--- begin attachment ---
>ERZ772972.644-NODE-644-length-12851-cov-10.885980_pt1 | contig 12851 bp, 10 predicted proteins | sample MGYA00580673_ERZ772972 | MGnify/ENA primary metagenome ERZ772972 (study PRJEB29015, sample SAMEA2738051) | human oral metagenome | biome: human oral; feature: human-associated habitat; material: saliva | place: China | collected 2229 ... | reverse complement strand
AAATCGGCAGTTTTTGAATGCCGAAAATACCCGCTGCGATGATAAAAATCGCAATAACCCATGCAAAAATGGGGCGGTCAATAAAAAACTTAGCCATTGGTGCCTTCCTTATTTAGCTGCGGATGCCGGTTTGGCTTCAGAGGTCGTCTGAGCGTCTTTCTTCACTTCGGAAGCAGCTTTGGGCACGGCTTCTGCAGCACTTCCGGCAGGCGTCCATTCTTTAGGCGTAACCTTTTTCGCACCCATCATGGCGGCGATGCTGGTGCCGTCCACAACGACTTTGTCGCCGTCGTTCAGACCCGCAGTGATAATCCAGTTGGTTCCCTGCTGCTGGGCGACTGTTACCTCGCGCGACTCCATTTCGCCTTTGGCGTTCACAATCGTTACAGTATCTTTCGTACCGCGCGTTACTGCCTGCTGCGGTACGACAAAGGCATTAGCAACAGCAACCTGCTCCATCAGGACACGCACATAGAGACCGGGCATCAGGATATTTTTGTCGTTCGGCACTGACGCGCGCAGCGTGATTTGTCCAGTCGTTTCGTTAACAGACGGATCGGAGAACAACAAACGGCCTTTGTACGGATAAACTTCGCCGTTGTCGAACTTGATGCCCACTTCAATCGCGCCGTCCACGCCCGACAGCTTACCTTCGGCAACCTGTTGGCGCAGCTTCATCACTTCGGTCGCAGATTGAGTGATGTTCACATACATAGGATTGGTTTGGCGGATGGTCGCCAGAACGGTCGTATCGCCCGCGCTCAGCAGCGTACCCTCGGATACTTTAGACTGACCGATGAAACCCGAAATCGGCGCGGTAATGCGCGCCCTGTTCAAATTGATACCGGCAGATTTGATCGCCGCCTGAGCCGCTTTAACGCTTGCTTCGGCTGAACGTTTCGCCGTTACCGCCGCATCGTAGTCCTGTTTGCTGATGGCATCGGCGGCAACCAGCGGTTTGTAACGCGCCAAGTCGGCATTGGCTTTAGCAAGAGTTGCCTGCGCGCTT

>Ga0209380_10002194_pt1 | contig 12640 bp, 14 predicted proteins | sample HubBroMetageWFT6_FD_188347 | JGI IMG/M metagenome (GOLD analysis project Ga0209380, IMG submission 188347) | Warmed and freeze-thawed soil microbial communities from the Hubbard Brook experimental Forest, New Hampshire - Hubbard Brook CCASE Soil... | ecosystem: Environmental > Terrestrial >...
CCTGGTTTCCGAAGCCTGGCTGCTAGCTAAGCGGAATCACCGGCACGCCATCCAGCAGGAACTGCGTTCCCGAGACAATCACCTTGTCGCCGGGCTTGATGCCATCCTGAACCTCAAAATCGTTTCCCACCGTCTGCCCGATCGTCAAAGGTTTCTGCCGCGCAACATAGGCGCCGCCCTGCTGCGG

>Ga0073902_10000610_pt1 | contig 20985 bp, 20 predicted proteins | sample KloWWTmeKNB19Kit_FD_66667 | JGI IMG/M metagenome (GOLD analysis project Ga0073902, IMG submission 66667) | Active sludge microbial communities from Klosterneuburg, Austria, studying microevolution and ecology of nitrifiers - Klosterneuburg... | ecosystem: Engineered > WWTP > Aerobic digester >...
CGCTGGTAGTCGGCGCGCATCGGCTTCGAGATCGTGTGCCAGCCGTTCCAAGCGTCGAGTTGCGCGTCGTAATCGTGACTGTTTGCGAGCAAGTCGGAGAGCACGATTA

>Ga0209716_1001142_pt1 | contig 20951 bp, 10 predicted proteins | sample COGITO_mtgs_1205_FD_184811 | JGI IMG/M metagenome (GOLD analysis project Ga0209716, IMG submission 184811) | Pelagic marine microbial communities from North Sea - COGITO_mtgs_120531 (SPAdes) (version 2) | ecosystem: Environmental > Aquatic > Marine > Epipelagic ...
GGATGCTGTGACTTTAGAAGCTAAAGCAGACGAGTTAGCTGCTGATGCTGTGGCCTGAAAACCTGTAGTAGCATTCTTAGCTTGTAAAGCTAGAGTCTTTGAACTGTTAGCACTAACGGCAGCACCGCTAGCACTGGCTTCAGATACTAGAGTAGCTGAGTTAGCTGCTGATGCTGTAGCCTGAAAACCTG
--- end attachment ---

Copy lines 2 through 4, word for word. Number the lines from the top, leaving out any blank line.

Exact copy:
AAATCGGCAGTTTTTGAATGCCGAAAATACCCGCTGCGATGATAAAAATCGCAATAACCCATGCAAAAATGGGGCGGTCAATAAAAAACTTAGCCATTGGTGCCTTCCTTATTTAGCTGCGGATGCCGGTTTGGCTTCAGAGGTCGTCTGAGCGTCTTTCTTCACTTCGGAAGCAGCTTTGGGCACGGCTTCTGCAGCACTTCCGGCAGGCGTCCATTCTTTAGGCGTAACCTTTTTCGCACCCATCATGGCGGCGATGCTGGTGCCGTCCACAACGACTTTGTCGCCGTCGTTCAGACCCGCAGTGATAATCCAGTTGGTTCCCTGCTGCTGGGCGACTGTTACCTCGCGCGACTCCATTTCGCCTTTGGCGTTCACAATCGTTACAGTATCTTTCGTACCGCGCGTTACTGCCTGCTGCGGTACGACAAAGGCATTAGCAACAGCAACCTGCTCCATCAGGACACGCACATAGAGACCGGGCATCAGGATATTTTTGTCGTTCGGCACTGACGCGCGCAGCGTGATTTGTCCAGTCGTTTCGTTAACAGACGGATCGGAGAACAACAAACGGCCTTTGTACGGATAAACTTCGCCGTTGTCGAACTTGATGCCCACTTCAATCGCGCCGTCCACGCCCGACAGCTTACCTTCGGCAACCTGTTGGCGCAGCTTCATCACTTCGGTCGCAGATTGAGTGATGTTCACATACATAGGATTGGTTTGGCGGATGGTCGCCAGAACGGTCGTATCGCCCGCGCTCAGCAGCGTACCCTCGGATACTTTAGACTGACCGATGAAACCCGAAATCGGCGCGGTAATGCGCGCCCTGTTCAAATTGATACCGGCAGATTTGATCGCCGCCTGAGCCGCTTTAACGCTTGCTTCGGCTGAACGTTTCGCCGTTACCGCCGCATCGTAGTCCTGTTTGCTGATGGCATCGGCGGCAACCAGCGGTTTGTAACGCGCCAAGTCGGCATTGGCTTTAGCAAGAGTTGCCTGCGCGCTT

>Ga0209380_10002194_pt1 | contig 12640 bp, 14 predicted proteins | sample HubBroMetageWFT6_FD_188347 | JGI IMG/M metagenome (GOLD analysis project Ga0209380, IMG submission 188347) | Warmed and freeze-thawed soil microbial communities from the Hubbard Brook experimental Forest, New Hampshire - Hubbard Brook CCASE Soil... | ecosystem: Environmental > Terrestrial >...
CCTGGTTTCCGAAGCCTGGCTGCTAGCTAAGCGGAATCACCGGCACGCCATCCAGCAGGAACTGCGTTCCCGAGACAATCACCTTGTCGCCGGGCTTGATGCCATCCTGAACCTCAAAATCGTTTCCCACCGTCTGCCCGATCGTCAAAGGTTTCTGCCGCGCAACATAGGCGCCGCCCTGCTGCGG